Here you can read more about practical information in connection with your trip to Colombia.
- Language: Spanish
- Capital: Bogotá
- Population: 47, 2 mill.
- Religion: Catholicism
- Currency: Peso
- Area: 1 141 748 km2
The time difference between Sweden and Colombia varies depending on whether we have summer or winter time in Sweden:
Summer time -7 hours
Winter time -6 hours
Transport in Colombia
buses in Colombia do not have quite the same standard if we compare with Europe. We make sure that the buses we use have a good standard.
On our round trips in Colombia, we often fly longer distances with domestic flights. Prior to such flights, the Swedish tour guide informs about the time of departure and what applies at check-in at the airport.
You can get a good meal for about 80 kroner. When it comes to pocket money, 100 to 200 kronor a day is a good amount as a starting point. If you plan to buy things home from the trip, however, you should make sure to bring a little extra.
On our travels, you come into contact with everyday life and the country’s customs and usages. There may be certain conditions that you are not used to, such as tipping. In many countries, the system of tips is more organized than we Swedes are used to and there is an expectation that local guides and drivers will receive a certain amount of tips during the journey. We enter an amount in our travel program so that you can count on this when you make up your travel budget at home. The price of the trip does not include the cost of tips as you decide how much you want to give during the trip. The system of tips can be said to be part of the culture you visit and which you should therefore follow and respect. It is normal for a traveler to pay tips for hotel piccolo, at restaurants (10-15%), etc.
As a first-time traveler to Colombia, it can be tricky to know how much you leave to different people. But with a couple of pesos, you get far! In practice, it is possible to arrange for the tour guide to collect money for the entire trip and ensure that the right people get what they need. We would like to emphasize that it is of course voluntary to tip, even if it is common practice.
Currency and credit cards
The Colombian currency is called the peso (COP). It is easiest to bring a credit card (Visa or Mastercard) and withdraw pesos at ATMs, which are available at most places we visit. The fees are high if you want to switch from dollars, so it may be a good idea to only bring a small amount in dollars as a reserve. You can also pay by credit card at most better restaurants, in larger stores and the like.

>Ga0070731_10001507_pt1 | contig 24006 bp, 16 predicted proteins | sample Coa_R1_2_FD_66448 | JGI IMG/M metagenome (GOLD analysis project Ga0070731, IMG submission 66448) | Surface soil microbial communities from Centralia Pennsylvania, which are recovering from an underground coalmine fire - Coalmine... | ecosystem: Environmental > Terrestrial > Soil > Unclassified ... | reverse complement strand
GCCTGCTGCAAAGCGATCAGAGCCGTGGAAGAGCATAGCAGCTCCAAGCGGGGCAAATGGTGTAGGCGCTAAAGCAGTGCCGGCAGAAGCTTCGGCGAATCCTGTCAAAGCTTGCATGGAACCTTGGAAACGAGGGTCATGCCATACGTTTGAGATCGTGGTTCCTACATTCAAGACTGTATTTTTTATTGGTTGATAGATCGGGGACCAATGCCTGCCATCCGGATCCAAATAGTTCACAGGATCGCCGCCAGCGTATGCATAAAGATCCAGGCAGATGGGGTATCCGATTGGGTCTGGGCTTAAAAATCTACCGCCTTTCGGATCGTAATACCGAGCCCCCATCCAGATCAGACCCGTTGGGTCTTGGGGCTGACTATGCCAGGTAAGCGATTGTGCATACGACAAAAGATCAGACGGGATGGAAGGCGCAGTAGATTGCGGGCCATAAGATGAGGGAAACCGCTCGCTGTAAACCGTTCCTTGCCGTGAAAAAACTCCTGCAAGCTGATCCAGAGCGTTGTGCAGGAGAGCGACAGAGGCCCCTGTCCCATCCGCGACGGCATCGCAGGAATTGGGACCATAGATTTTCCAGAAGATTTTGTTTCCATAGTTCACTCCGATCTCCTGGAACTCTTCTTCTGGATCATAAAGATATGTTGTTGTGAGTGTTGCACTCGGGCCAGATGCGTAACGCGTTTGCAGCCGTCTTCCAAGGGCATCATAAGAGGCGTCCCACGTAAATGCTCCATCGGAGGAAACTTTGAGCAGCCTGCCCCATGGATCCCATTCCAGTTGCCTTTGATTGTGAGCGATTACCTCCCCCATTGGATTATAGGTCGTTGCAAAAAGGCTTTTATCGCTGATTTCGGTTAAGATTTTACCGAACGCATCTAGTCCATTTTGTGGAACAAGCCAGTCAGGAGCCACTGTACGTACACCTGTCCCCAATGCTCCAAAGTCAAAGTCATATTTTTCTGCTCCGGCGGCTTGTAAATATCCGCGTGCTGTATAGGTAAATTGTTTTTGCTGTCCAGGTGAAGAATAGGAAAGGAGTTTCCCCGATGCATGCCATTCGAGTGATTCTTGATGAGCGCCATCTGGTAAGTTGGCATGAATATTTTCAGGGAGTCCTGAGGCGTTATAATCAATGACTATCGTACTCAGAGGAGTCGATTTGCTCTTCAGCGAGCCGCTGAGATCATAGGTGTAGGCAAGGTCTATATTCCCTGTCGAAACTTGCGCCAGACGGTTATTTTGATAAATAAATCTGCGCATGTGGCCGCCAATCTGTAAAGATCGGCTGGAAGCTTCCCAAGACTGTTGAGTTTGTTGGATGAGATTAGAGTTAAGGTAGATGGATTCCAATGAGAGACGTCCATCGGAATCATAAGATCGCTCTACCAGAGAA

Colombia uses 110 volts. We recommend that you bring an adapter kit with many options.
Telephone and internet
According to allcitycodes, the international country code for Colombia is +57. It is expensive to call home, so feel free to contact your mobile operator regarding coverage and prices for calls from Colombia.
Internet cafés are now available in most cities, but we know from experience that it can be difficult to manage to visit such places other than during your own time or after the end of the day’s program. Most hotels have internet service, but expect a slower connection compared to home. Some hotels charge extra for this.
In Colombia, hygiene conditions are often worse than in Western Europe. However, hotels and larger restaurants have modern toilets. However, we recommend that you bring toilet paper or spring napkins if you go outside the big cities. Also bring hand disinfection (available at Swedish pharmacies, for example), so you will not be as dependent on access to water.
Smoking is prohibited during all flights and bus transport. This also applies to most restaurants and hotels. If you are unsure, talk to your tour guide about what applies to smoking in Colombia.
Customs and traditions
Colombians are generally open and treat tourists in a friendly way. They do not like to get involved in how you behave. Instead, it is assumed that you as a visitor to the country have familiarized yourself with how to behave.
Although the locals are usually used to many tourists, it is expected that local customs and practices are respected. More important than anything else is nature conservation. Most often, the areas we visit are completely protected, and the preservation of these areas has the highest priority among the authorities and the local population. You should therefore listen extra carefully when the tour guide and local guide during the trip inform about nature reserves.